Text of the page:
What really matters in this discussion is what has changed under Omnibus. One of the most significant changes is that the Omnibus Rule replaces the “risk of harm” test that was so contentious in the interim final rule with a default presumption that any acquisition, access, use, or disclosure of PHI in a manner not permitted by the HIPAA Privacy Rule is a breach unless the CE or BA “demonstrates that there is a low probability that the [PHI] has been compromised based on a risk assessment.” [78 Fed. Reg. at 5,695] 

Kudos to the organizations that have employed a breach risk assessment process and have implemented it consistently. Interestingly, they seem to be the ones reporting their breaches in real time, even the small ones that they could have reported later. They have a real process and are actively demonstrating a posture of continuous compliance, which is the desired state according to OCR. 

However, there are a whole bunch of organizations that are just winging it. They have no process, no criteria, no tools, and no commitment. We see it all too often and it is just not enough.

Take the five-month window before you must comply with Omnibus to shore up this part of your program –  all things related to breach risk. Consider working with an expert consulting firm to help you. This is probably an area where a little investment can go a long way. 

Readers Write: Are Hospital EHR Vendors Primarily Software or Services Companies?

Are Hospital EHR Vendors Primarily Software or Services Companies?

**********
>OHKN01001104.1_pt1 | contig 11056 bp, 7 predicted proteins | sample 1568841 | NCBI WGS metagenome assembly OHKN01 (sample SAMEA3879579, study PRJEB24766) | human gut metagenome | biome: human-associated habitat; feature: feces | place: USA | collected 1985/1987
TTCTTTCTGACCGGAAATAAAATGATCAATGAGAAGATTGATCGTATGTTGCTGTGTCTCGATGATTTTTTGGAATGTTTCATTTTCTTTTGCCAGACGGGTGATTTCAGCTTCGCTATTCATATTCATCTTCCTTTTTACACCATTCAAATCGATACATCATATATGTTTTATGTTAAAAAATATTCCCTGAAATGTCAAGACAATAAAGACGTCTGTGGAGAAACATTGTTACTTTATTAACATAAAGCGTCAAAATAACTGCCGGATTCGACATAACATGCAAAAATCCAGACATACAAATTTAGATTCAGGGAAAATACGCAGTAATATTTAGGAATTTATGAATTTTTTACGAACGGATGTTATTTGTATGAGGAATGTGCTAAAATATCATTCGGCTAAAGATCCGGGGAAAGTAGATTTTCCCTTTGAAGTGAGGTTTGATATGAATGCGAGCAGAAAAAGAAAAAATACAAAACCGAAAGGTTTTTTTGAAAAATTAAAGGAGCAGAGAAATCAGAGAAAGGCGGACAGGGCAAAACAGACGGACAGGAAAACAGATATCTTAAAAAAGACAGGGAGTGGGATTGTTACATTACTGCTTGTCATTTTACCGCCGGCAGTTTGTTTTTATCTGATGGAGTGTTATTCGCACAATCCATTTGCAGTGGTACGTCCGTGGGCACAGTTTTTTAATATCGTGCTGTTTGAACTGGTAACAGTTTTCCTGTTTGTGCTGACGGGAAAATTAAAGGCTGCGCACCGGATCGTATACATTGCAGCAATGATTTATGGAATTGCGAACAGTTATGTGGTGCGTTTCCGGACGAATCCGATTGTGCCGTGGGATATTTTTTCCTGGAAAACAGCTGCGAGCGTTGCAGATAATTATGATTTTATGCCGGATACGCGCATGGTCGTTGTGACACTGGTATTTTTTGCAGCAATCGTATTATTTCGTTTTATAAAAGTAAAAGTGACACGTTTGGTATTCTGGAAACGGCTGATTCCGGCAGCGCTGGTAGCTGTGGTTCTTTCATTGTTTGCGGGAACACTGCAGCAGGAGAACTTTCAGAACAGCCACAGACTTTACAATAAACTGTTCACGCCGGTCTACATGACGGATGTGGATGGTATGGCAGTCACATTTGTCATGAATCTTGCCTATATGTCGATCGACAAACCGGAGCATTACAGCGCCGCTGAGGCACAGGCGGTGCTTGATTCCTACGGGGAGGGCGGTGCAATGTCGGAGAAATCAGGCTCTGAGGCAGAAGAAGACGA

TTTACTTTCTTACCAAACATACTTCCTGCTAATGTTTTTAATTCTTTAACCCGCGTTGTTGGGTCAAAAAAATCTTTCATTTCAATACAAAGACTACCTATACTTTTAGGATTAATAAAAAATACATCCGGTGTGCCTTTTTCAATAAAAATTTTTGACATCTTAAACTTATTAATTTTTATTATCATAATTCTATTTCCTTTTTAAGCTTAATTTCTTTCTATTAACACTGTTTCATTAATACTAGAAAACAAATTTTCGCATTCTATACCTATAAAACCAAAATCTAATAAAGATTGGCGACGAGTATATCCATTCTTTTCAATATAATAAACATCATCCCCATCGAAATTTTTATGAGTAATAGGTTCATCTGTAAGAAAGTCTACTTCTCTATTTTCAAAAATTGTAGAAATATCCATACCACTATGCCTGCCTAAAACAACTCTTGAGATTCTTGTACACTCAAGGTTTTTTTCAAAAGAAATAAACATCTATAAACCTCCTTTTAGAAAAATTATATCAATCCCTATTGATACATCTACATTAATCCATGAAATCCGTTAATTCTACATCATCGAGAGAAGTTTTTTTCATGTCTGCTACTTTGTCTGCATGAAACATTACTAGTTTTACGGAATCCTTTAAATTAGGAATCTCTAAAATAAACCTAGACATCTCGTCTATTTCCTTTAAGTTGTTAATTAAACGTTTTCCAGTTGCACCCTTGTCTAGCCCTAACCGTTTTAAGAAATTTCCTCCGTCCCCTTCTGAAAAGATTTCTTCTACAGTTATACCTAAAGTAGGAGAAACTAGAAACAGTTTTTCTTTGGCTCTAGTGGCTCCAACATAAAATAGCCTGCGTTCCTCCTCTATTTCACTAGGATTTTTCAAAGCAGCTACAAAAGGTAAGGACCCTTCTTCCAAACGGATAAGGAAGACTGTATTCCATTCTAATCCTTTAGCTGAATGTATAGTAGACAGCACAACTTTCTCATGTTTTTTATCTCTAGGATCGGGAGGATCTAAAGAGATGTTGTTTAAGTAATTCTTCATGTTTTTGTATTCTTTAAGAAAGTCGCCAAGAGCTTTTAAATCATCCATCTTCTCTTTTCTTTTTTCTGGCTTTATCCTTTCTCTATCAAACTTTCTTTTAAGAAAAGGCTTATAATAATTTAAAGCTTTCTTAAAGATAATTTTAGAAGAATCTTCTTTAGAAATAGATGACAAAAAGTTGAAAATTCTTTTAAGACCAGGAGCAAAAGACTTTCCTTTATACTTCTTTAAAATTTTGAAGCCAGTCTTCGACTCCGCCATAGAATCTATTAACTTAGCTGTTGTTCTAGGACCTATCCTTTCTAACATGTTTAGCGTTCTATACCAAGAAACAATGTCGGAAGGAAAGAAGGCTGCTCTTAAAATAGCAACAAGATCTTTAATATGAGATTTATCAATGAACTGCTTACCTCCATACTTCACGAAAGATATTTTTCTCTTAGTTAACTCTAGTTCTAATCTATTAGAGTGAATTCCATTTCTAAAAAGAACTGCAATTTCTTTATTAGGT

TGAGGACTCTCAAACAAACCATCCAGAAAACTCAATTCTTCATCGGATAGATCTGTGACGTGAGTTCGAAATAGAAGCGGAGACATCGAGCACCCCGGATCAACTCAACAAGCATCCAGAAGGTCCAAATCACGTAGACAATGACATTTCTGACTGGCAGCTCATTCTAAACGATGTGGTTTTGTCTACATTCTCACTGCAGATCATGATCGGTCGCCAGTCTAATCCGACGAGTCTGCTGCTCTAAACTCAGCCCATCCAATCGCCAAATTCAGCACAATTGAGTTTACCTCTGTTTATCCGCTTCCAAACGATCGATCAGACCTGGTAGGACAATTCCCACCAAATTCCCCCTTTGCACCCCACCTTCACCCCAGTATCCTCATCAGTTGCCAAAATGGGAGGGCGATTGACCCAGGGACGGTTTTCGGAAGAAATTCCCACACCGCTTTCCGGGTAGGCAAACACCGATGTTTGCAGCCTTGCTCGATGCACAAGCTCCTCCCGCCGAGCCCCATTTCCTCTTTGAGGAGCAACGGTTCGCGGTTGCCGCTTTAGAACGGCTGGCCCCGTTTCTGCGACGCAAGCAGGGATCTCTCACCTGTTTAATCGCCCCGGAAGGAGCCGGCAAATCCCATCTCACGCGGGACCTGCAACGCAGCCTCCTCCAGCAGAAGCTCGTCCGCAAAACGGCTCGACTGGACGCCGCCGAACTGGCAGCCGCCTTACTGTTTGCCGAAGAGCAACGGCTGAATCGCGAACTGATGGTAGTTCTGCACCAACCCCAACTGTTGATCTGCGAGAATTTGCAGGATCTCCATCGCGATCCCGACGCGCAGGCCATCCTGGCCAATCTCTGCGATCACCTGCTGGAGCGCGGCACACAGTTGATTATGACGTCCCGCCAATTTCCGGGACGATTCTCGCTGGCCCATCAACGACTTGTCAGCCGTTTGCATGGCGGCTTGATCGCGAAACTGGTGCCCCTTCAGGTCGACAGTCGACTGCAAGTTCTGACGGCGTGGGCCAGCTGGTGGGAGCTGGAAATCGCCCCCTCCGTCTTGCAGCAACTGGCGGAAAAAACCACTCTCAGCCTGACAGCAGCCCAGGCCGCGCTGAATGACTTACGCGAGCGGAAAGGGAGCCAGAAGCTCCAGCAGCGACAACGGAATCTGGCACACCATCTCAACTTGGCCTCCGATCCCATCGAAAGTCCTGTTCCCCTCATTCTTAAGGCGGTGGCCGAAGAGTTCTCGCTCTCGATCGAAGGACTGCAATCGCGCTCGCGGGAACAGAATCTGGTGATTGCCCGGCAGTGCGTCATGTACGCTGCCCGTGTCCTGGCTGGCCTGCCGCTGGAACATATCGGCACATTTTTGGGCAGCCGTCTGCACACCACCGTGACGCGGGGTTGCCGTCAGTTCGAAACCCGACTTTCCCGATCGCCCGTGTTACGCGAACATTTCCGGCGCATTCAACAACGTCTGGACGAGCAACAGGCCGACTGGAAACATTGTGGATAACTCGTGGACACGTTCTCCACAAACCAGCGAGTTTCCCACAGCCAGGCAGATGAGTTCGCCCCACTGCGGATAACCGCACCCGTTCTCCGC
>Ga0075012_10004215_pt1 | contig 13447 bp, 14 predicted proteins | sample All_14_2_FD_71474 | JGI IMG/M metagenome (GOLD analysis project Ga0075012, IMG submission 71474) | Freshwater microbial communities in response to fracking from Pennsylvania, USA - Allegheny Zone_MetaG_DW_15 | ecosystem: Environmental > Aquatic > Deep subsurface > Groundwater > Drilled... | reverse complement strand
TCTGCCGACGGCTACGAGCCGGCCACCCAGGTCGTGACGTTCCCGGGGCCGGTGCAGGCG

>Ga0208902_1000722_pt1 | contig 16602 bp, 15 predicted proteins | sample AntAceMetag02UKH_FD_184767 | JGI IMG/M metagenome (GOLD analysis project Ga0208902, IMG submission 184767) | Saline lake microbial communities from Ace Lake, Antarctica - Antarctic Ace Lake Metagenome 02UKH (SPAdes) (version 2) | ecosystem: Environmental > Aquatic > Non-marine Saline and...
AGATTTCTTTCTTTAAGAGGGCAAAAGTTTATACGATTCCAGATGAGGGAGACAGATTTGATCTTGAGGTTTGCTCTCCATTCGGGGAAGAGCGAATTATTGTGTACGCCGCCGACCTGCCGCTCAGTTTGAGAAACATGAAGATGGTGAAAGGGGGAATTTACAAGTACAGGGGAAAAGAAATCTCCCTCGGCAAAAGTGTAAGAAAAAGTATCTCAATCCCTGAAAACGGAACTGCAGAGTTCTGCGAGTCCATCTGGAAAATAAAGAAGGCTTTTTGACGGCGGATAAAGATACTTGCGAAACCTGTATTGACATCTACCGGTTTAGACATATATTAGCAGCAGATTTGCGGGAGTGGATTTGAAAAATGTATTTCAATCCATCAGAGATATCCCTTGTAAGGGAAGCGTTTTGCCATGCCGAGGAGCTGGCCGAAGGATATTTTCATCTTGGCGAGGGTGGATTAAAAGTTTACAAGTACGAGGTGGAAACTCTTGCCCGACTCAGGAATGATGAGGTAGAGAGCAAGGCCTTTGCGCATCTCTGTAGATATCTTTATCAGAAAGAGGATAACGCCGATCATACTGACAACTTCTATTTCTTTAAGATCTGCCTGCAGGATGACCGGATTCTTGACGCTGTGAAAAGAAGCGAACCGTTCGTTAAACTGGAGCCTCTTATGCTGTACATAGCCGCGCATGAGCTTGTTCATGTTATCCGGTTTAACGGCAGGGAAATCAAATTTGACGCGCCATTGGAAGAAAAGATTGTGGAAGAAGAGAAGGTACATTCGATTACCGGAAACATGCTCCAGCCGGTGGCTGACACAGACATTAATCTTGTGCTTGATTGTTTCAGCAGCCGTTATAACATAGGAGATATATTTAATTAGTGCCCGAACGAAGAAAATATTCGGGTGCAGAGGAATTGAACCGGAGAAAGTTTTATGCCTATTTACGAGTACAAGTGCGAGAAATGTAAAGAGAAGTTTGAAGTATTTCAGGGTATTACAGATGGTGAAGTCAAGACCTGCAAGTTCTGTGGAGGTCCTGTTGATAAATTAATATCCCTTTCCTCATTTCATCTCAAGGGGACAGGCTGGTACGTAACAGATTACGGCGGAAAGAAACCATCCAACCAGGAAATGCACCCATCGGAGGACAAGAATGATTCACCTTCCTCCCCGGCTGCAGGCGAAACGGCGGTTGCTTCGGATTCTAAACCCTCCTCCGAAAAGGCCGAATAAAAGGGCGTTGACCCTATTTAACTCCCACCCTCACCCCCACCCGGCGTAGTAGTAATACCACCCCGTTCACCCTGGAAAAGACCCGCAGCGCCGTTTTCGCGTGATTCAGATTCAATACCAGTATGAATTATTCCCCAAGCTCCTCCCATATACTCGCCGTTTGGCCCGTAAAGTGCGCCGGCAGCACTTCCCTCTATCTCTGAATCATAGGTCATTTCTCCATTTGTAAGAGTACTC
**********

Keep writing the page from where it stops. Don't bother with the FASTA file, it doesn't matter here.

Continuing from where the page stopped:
By Kyle Samani

Hospital EHR vendors are not primarily software companies with professional services divisions. They are primarily professional service companies with software divisions.

Although the core value of hospital EHR companies is the software they develop, the bulk of the value they provide is in training, data conversion, setup, logistics, and support. These services are built on top of the software that they support, but are collectively more valuable than the software itself.

I’ve seen the challenge of deploying an EHR in a hospital first hand. Most of the challenges are with the people, not the software. Hospital EHR vendors derive most of their value for their professional services.

Hospital EHR vendors employ more services staff than software staff. At least 60 percent of the employees at the major hospital EHR vendors are in deployment and support services, not software design, development, testing, or administrative functions. Employees, especially road warriors, are expensive. The more employees involved in a given division, the more expensive and valuable that division is.